Dignity of Work and the Rights of Workers
Learning More About Catholic Social Teachings
Dignity of Work and the Rights of Workers
We are one human family, whatever our national, racial, ethnic, economic and ideological differences. We are our brothers’ and sisters’ keepers, wherever they may be. Loving our neighbor has global dimensions and requires us to eradicate racism and address the extreme poverty and disease plaguing so much of the world. Solidarity also includes the Scriptural call to welcome the stranger among us—including immigrants seeking work, a safe home, education for their children, and a decent life for their families. In light of the Gospel’s invitation to be peacemakers, our commitment to solidarity with our neighbors—at home and abroad—also demands that we promote peace and pursue justice in a world marred by terrible violence and conflict. Decisions on the use of force should be guided by traditional moral criteria and undertaken only as a last resort. As Pope Paul VI taught: “If you want peace, work for justice” (World Day of Peace Message, January 1, 1972).
The economy must serve people, not the other way around. Work is more than a way to make a living; it is a form of continuing participation in God’s creation. Employers contribute to the common good through the services or products they provide and by creating jobs that uphold the dignity and rights of workers—to productive work, to decent and just wages, to adequate benefits and security in their old age, to the choice of whether to organize and join unions, to the opportunity for legal status for immigrant workers, to private property and to economic initiative. Workers also have responsibilities—to provide a fair day’s work for a fair day’s pay, to treat employers and co-workers with respect, and to carry out their work in ways that contribute to the common good. Workers, employers and unions should not only advance their own interests, but also work together to advance economic justice and the well-being of all.
- Scriptural Foundations
- Quotes from Official Church Documents
- References from the Catechism
- Practicing Faithful Citizenship
- Prayer for Work
Human dignity finds special expression in the dignity of work and in the rights of workers. Through work we participate in creation. Workers have rights to just wages, rest and fair working conditions.
- Genesis 2:2-3, (God labors ands rests)
- Genesis 2:15 (humans cultivate earth)
- Exodus 20:9-11
- Exodus 23:12
- Exodus 34:21
- Leviticus 23:3
- Deuteronomy 5:12-15
- Leviticus 19:13
- Deuteronomy 24:14-15
- Sirach 34:22
- Jeremiah 22:13
- James 5:4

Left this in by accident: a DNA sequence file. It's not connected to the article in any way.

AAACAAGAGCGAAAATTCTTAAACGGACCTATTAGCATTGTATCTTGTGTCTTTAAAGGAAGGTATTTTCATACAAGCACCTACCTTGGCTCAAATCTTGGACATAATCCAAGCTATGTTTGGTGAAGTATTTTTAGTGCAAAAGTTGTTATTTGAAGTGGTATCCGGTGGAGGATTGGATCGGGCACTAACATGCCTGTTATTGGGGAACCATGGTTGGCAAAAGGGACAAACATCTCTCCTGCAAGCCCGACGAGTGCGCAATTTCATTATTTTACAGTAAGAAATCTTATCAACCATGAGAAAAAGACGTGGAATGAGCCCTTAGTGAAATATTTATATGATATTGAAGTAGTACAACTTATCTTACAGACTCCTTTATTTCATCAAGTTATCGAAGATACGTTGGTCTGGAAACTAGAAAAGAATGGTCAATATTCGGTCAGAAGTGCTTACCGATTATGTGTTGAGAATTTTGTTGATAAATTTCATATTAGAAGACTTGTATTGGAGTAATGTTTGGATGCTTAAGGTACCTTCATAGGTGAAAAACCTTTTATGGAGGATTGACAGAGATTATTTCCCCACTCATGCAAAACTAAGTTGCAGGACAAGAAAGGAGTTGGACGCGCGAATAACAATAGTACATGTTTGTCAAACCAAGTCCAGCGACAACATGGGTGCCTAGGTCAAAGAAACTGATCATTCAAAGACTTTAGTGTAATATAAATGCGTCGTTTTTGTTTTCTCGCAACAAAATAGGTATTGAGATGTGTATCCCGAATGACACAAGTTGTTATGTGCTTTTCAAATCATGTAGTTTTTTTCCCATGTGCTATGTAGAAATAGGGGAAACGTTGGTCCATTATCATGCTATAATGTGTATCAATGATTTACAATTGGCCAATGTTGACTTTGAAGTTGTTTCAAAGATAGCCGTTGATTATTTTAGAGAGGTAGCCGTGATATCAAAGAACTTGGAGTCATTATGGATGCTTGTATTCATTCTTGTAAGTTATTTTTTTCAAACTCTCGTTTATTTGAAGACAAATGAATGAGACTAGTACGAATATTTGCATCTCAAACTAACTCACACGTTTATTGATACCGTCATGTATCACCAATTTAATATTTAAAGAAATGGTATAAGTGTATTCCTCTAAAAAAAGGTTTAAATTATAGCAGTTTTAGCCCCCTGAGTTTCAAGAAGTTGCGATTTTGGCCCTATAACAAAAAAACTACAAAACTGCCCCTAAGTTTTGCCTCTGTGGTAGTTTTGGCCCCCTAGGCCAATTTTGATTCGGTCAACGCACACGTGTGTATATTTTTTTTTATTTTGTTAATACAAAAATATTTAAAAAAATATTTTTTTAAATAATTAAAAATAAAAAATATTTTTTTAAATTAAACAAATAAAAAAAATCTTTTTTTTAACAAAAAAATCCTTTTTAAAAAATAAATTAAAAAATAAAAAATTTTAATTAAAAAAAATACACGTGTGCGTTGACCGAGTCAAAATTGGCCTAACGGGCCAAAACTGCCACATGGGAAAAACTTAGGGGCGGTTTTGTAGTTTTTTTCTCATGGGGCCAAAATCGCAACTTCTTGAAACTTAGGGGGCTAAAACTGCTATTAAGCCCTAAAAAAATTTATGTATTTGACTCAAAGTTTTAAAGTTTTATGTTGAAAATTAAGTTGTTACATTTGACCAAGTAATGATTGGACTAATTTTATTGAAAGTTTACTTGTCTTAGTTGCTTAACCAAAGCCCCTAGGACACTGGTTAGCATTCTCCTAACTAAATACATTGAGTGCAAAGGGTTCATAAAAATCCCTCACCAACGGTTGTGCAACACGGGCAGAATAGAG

- Isaiah 58:3 (do not drive laborers)
- Matthew 20:1-16 (Jesus uses wage law in parable)
- Mark 6:3 (Jesus worked as a carpenter)
- Mark 2:27 (Sabbath is for the benefit of the people)
- Matthew 10:9-10
- Luke 10:7
- 1 Timothy 5:17-18
Sources: USCCB New American Bible and Leader’s Guide to Sharing Catholic Social Teaching, (USCCB, 2001).
Sabbath gave laborers rest
Laborer deserves pay
- “We must first of all recall a principle that has always been taught by the Church; the principle of the priority of labor over capital. This principle directly concerns the process of production: In this process labor is always a primary efficient cause, while capital, the whole collection of means of production, remains a mere instrument of instrumental cause.”
-Pope John Paul II, On Human work (Laborem Exercens),12.
- All people have the right to economic initiative, to productive work, to just wages and benefits, to decent working conditions, as well as to organize and join unions or other associations.”
-National Conference of Catholic Bishops, A Catholic Framework for Economic Life, 5.
From: Leader’s Guide to Sharing Catholic Social Teaching, (USCCB, 2001).
For further reading:
- 2428 - In work, the person exercises and fulfills in part the potential inscribed in his nature. The primordial value of labor stems from man himself, its author and its beneficiary. Work is for man, not man for work, Pope John Paul II, On Human work (Laborem Exercens), 6.
Everyone should be able to draw from work the means of providing for his life and that of his family, and of serving the human community.
- 2433 - Access to employment and to professions must be open to all without unjust discrimination: men and women, healthy and disabled, natives and immigrants, Pope John Paul II, On Human work (Laborem Exercens),19; 22-23. For its part society should, according to circumstances, help citizens find work and employment, Centesimus annus, 49.
- Catholic Framework for Economic Life - Work
- Act locally – Austin Area
- Farm Bill
- Minimum Wage
- What Would You Do? An Activity for Youth Groups *
- The Dignity of Work
thank you for providing us
with the gift to share our talents.
Provide our community, our nation, our world
the fortitude to provide work for all
which is decent and fair.
Make us faithful stewards
of your creation
to enhance the human dignity
of our global family.
We ask this in the name of Jesus,
who lives and reigns
with you and the Holy Spirit
now and forever.
*From Being Neighbor: The Catechism and Social Justice, USCCB, April, 1998